The Parliamentary Inquiry Commission has made its expected decision by not sending the four former ministers who resigned due to the Dec. 17 and Dec. 25 anti-corruption operations to the Constitutional Court to be retried. The Supreme Court is the name the Constitutional Court adopts while trying politicians and high-ranking bureaucrats as a penal court.
According to Article no. 148 of the Constitution: "The President of the Republic; members of the Council of Ministers; presidents and members of the Constitutional Court, the High Court of Appeals, the Council of State, the Military High Court of Appeals, the High Military Administrative Court of Appeals; their Chief Public Prosecutors, Deputy Public Prosecutors of the Republic and the presidents and members of the Supreme Council of Judges and Public Prosecutors and of the Audit Court shall be tried for offences relating to their functions by the Constitutional Court in its capacity as the Supreme Court. The Chief of General Staff, the Commanders of Land, Naval and Air Forces and the Commander of the Gendarmerie Forces shall be tried for offences relating to their functions by the Supreme Court."
The ministers can only be tried by the Supreme Court for offences relating to their duties. It is not the prosecutor's office, but Parliament that conducts the investigation that is required to try them at the Supreme Court. Therefore, in the proceedings which the prosecution initiated upon the criminal act data filed to it, the prosecution immediately ends the investigation at the moment it realizes that the act is alleged to be an offence by a minister and related to ministerial duties. It directly submits all the data and documents it has to the Parliamentary Speaker's Office, since Parliament is the only competent authority to conduct the investigation in those circumstances.
The Parliament speaker informs the General Assembly on the data it receives. With the motion submitted by at least 55 Parliament members, the launch of an investigation of the relevant minister can be demanded. A commission is founded after the General Assembly accepts this motion. This commission is required to conduct an impartial investigation just like a prosecutor. Therefore, a commission is formed from the deputies that have not given an opinion on the relevant act and it is determined by lot in proportion with the number of seats political parties have in Parliament. This commission functions for four months and, if necessary, its operation period can be extended by an additional two months.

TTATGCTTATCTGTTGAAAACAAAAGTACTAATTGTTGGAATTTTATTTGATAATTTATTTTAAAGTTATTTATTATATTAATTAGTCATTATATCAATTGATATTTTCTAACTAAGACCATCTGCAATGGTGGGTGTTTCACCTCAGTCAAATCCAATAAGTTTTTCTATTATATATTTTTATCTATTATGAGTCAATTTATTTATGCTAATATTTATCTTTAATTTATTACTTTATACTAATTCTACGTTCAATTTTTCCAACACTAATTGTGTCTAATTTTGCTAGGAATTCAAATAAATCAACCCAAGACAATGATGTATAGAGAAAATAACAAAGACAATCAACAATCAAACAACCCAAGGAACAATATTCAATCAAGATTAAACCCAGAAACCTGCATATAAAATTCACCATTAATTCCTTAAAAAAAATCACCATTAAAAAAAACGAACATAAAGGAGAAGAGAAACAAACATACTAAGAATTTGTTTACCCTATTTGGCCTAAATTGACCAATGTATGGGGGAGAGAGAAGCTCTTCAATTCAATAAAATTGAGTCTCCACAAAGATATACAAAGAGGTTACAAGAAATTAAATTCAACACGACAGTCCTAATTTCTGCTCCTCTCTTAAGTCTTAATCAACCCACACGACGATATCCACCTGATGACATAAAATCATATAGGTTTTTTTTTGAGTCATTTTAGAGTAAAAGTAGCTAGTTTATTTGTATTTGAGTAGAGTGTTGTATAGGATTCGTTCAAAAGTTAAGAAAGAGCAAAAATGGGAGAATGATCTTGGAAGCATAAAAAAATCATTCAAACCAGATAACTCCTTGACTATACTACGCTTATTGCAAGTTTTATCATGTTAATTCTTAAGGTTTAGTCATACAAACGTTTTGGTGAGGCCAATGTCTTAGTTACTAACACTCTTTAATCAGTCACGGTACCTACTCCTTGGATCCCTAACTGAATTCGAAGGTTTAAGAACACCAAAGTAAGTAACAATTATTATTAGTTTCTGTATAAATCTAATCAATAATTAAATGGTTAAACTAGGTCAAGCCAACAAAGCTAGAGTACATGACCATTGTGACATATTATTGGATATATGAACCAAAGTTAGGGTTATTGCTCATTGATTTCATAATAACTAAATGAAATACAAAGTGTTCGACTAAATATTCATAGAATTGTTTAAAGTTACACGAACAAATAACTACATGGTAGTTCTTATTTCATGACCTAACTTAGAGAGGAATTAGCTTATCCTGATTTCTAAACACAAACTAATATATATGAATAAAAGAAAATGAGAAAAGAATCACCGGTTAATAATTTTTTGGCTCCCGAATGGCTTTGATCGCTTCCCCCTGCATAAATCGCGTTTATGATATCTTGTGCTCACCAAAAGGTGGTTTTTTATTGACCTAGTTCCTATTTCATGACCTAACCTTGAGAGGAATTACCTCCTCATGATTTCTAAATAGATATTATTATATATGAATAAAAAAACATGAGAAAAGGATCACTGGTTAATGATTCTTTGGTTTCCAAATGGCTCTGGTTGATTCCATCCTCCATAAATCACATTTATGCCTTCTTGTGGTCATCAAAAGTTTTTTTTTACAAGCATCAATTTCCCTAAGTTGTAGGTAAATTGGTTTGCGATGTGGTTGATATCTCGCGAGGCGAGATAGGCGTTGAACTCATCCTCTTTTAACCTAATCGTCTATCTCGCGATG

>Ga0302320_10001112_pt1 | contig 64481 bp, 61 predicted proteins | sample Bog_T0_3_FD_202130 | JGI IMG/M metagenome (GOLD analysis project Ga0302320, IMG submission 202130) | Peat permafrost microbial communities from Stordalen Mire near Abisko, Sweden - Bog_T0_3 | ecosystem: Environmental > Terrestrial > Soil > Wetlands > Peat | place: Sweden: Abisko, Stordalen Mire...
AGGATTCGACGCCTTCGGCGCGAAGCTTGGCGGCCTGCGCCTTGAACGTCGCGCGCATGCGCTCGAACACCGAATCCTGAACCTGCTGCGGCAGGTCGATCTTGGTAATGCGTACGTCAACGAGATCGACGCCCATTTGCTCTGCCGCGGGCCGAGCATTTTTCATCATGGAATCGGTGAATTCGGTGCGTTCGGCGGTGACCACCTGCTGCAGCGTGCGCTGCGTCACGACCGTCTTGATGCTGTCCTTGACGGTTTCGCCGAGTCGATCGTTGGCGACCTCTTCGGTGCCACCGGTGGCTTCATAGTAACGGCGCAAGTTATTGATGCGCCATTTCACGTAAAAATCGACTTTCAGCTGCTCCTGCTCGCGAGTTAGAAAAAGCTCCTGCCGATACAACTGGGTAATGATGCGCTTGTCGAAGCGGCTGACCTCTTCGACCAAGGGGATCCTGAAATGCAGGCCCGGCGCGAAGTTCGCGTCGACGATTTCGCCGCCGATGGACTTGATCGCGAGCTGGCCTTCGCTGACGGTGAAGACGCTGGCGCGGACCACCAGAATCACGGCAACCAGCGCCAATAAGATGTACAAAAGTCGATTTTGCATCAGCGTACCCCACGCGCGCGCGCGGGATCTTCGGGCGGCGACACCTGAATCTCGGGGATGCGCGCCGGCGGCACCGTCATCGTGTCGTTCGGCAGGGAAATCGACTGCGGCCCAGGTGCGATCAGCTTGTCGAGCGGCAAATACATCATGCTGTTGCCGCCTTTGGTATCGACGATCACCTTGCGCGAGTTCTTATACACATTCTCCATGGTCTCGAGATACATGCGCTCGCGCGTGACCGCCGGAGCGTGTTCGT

Subsequently, a decision is made on sending the relevant minister to the Supreme Court. This is not a final decision, but a proposal for the General Assembly. Eventually, the General Assembly decides to send or not to send the minister to the Supreme Court with a secret ballot. If the decision is to send to trial, the decision itself replaces an indictment by a prosecutor.
As the decision of sending a government figure to the Supreme Court is submitted to the Constitutional Court, the Constitutional Court operates in the capacity of the Supreme Court and conducts and finalizes the case according to the verdicts of criminal procedure.
Even if the commission decided that there was not enough evidence to send the four ministers to the Supreme Court, the General Assembly of Parliament can send the ministers to the Supreme Court with an opposite decision. However, in this case, it seems to be a very slight possibility.
A decision not to prosecute was made as a result of the prosecutor's investigation into the individuals with the same charges. This means if those people who were not ministers were not prosecuted, a decision not to prosecute would have been given for the ministers as well and no legal proceeding would have been made regarding it. Therefore, the decision of the Parliament's Inquiry Commission functions to confirm the decision of prosecution. Furthermore, since the Dec. 17 and Dec. 25 operations were illegal and organized by militant prosecutors and police officers affiliated with the Gülen Movement, the operations are highly dubious.
Additionally, even if there were no doubts regarding the operations, a parliamentary decision against the ministers is not very probable when the actions of the Gülen Movement are regarded as part of an attempt to overthrow the government rather than a quest for justice.
About the author
Osman Can is a Law Professor and Reporting Judge at the Turkish Constitutional Court. He holds a PhD from the University of Cologne, Germany.